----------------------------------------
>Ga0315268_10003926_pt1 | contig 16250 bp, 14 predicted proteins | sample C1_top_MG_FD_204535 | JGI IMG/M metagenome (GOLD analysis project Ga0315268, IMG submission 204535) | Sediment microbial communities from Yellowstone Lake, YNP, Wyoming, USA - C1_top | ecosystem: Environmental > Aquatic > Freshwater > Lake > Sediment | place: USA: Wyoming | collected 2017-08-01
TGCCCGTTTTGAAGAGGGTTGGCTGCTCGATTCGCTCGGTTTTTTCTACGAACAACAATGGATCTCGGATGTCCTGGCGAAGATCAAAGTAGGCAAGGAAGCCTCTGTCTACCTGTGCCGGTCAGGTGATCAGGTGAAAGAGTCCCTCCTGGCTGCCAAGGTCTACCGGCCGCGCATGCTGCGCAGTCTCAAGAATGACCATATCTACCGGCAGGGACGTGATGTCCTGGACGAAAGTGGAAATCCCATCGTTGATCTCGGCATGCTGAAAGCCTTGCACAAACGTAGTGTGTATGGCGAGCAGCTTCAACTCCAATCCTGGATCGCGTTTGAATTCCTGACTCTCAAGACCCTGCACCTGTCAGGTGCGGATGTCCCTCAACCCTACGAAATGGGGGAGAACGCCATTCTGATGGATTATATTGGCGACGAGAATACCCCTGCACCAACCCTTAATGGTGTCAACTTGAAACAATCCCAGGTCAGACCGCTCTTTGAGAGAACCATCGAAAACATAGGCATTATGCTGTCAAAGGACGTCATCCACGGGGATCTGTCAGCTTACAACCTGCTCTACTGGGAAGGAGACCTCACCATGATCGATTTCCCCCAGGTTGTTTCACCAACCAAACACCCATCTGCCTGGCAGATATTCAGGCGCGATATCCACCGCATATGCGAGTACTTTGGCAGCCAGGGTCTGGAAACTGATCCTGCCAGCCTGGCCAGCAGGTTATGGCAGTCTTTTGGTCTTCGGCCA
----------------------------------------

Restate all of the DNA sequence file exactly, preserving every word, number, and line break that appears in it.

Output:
>Ga0315268_10003926_pt1 | contig 16250 bp, 14 predicted proteins | sample C1_top_MG_FD_204535 | JGI IMG/M metagenome (GOLD analysis project Ga0315268, IMG submission 204535) | Sediment microbial communities from Yellowstone Lake, YNP, Wyoming, USA - C1_top | ecosystem: Environmental > Aquatic > Freshwater > Lake > Sediment | place: USA: Wyoming | collected 2017-08-01
TGCCCGTTTTGAAGAGGGTTGGCTGCTCGATTCGCTCGGTTTTTTCTACGAACAACAATGGATCTCGGATGTCCTGGCGAAGATCAAAGTAGGCAAGGAAGCCTCTGTCTACCTGTGCCGGTCAGGTGATCAGGTGAAAGAGTCCCTCCTGGCTGCCAAGGTCTACCGGCCGCGCATGCTGCGCAGTCTCAAGAATGACCATATCTACCGGCAGGGACGTGATGTCCTGGACGAAAGTGGAAATCCCATCGTTGATCTCGGCATGCTGAAAGCCTTGCACAAACGTAGTGTGTATGGCGAGCAGCTTCAACTCCAATCCTGGATCGCGTTTGAATTCCTGACTCTCAAGACCCTGCACCTGTCAGGTGCGGATGTCCCTCAACCCTACGAAATGGGGGAGAACGCCATTCTGATGGATTATATTGGCGACGAGAATACCCCTGCACCAACCCTTAATGGTGTCAACTTGAAACAATCCCAGGTCAGACCGCTCTTTGAGAGAACCATCGAAAACATAGGCATTATGCTGTCAAAGGACGTCATCCACGGGGATCTGTCAGCTTACAACCTGCTCTACTGGGAAGGAGACCTCACCATGATCGATTTCCCCCAGGTTGTTTCACCAACCAAACACCCATCTGCCTGGCAGATATTCAGGCGCGATATCCACCGCATATGCGAGTACTTTGGCAGCCAGGGTCTGGAAACTGATCCTGCCAGCCTGGCCAGCAGGTTATGGCAGTCTTTTGGTCTTCGGCCA